Working with Wilde

Sitting down to write this final post, I was thinking about how the idea of a dedicated course to Oscar Wilde almost necessarily belies his own adage that the art is separate from the artist. The project of studying one author, for a whole semester and over the course of their work and its changes and nuances over time, begs questions of context, continuity, and change in the life of the artist himself — what developments in their life changed and influenced their work?  For Wilde in particular it feels extremely hard to separate the two, thinking, as we have in class, about the way the course of his life feels prefigured in almost every work we read. I of course have been most interested in Wilde’s complicated identity as an Irishman in Victorian England. For me Dorian Gray, “The Happy Prince,” and “The Nightingale and the Rose” index his complicated understanding of himself as an Irishman, from a particularly Anglo-Irish vantage point and informed by the consolidations of Irish culture being performed by the Ascendancy class at the time. But there are so many facets of his identity to read into these works and each allows us to stake some different claim on how they influenced, changed, or structured his work. 

My favorite part of class then was totally separate from any of the work I did on my own; I loved learning how everyone thought of Wilde differently and read his texts differently. And, of course, that is true for most of literature, that each person has a unique and personally subjective reading, but it feels especially poignant in a class on Wilde — his person and works were calculated to defy definition and be contradictory, despite the fact that everyone wants to put Wilde in particular boxes. To then have a class dedicated to sharing, discussing, and perhaps disagreeing on what versions and readings of Wilde they see, feels like the best way to tease out the fullest vision of Wilde you could, to try on all the various Wildes for a text. Returning to the preface to Dorian Gray, because Wilde always seems to be contextualized by his own text, Wilde writes that “Diversity of opinion about a work of art shows that the work is new, complex, and vital” (Wilde, 17). To take Wilde at his word for once, our engagement with and diversity of opinions about the works we read for class seems indicative of the lasting influence, interest, and vitality of Wilde’s works. That they continue to ask interesting questions of us and the author. That, to Professor Kinyon’s framing of the class towards Modernism, they seem to help usher in an era of text that grounds itself in subjectivity and that exact difficulty of definition. They are as complex and interesting as the author himself.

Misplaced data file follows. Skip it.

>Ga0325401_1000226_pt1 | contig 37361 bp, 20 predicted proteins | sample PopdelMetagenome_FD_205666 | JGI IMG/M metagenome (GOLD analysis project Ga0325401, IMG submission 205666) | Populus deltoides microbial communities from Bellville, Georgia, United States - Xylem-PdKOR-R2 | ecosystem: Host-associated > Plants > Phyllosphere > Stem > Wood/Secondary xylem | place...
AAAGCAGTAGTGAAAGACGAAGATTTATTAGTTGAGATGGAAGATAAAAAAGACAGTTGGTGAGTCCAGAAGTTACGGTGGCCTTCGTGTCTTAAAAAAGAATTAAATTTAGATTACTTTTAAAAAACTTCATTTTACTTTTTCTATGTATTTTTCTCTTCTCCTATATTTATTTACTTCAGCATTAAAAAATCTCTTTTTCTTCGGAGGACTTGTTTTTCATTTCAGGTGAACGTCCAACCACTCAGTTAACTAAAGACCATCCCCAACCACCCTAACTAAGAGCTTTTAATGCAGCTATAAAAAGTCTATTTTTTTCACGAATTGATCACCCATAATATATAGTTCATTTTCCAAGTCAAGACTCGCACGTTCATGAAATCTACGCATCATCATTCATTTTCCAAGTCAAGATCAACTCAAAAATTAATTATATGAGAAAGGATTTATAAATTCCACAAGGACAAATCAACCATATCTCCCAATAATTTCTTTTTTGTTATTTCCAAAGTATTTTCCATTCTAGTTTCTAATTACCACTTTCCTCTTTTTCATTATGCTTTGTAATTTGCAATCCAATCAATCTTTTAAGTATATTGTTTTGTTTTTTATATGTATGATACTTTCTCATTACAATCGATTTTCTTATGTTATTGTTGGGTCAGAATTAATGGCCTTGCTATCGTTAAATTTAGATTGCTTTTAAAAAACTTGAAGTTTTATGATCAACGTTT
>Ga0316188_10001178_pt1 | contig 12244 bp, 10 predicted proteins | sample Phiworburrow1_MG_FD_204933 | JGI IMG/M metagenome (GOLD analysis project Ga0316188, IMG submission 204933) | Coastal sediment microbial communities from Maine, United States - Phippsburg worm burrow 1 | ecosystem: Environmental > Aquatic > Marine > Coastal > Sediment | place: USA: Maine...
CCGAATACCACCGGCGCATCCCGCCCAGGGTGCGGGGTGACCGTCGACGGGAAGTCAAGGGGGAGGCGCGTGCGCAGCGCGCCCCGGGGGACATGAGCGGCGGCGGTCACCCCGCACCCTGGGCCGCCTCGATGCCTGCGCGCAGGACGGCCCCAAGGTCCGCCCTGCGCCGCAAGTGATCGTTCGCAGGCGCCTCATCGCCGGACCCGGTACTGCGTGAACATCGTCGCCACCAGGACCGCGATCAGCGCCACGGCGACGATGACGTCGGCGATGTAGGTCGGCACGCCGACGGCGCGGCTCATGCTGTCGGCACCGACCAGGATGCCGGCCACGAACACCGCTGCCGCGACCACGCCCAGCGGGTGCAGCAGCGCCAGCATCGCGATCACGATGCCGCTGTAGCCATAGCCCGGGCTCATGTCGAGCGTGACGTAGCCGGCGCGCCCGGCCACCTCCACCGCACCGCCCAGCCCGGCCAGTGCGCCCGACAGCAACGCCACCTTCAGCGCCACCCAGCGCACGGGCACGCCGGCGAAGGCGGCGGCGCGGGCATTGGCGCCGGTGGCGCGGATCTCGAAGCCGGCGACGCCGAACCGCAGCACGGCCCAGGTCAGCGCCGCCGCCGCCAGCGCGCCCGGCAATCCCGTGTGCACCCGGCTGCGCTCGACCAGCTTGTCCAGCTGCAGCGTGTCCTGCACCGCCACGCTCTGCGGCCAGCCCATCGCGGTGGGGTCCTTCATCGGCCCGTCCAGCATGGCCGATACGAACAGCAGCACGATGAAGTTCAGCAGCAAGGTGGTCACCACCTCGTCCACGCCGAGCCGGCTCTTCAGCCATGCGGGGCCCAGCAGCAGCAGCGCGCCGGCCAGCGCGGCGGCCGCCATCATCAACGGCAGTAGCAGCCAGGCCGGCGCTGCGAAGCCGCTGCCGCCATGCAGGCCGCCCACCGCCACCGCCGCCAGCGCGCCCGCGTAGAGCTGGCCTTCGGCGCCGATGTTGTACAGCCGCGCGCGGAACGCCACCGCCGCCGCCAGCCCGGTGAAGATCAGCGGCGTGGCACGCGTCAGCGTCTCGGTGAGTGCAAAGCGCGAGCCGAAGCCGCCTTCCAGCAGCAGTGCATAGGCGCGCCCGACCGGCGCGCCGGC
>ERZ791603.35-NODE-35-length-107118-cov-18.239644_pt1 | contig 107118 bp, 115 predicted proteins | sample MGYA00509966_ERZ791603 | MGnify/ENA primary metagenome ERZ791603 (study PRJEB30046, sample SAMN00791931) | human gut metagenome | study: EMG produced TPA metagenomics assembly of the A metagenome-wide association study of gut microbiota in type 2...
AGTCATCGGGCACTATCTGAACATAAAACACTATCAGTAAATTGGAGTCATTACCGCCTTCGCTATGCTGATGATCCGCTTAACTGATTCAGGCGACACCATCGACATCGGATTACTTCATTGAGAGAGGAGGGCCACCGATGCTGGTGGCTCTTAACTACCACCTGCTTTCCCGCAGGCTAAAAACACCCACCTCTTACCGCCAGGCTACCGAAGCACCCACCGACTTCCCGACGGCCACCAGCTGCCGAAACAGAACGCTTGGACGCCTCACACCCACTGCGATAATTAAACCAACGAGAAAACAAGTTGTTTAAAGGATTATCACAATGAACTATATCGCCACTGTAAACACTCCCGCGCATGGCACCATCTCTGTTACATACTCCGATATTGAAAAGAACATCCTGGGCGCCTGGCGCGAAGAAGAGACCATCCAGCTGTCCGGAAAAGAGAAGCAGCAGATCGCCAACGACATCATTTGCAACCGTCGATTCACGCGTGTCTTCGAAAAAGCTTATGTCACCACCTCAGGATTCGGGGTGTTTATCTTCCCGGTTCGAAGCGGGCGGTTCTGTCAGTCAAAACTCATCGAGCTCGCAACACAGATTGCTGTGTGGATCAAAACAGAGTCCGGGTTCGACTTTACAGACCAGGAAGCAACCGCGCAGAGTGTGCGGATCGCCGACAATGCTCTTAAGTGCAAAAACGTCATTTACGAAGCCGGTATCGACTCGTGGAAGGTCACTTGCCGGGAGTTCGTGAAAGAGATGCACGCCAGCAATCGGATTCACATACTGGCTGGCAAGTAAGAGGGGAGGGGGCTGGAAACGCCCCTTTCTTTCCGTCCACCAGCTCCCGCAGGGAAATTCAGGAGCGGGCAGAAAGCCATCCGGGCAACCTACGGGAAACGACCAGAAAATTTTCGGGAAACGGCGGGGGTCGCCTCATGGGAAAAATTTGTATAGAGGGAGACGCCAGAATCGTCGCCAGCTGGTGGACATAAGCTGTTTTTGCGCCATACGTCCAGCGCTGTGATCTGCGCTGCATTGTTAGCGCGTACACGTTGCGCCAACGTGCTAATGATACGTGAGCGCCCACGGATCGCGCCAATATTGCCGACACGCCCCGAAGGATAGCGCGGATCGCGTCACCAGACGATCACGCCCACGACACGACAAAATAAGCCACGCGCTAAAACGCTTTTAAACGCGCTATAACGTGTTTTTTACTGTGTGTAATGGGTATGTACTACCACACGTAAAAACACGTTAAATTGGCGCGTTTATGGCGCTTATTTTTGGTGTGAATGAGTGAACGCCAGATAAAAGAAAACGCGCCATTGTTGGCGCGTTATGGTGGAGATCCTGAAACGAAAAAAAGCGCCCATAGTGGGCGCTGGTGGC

So by way of an inconclusive conclusion, I think the best way to read Wilde is to allow for contradiction, to let that be an organizing thought, rather than trying to pin him to one thing. Then, instead of frustration, you can marvel at the multiplicity, allow yourself to be confused, allow his works to be classist and attune to prison reform (and be critical of that), see how they critique Bosie and not himself, and allow his work to be both funny and biting, charming and tragic, without losing either. Holding all those together is the balancing act of reading Wilde to his fullest, and from this class and with everyone in it, I think we’ve been able to accomplish something pretty close. It’s been a wonderful, stimulating semester.

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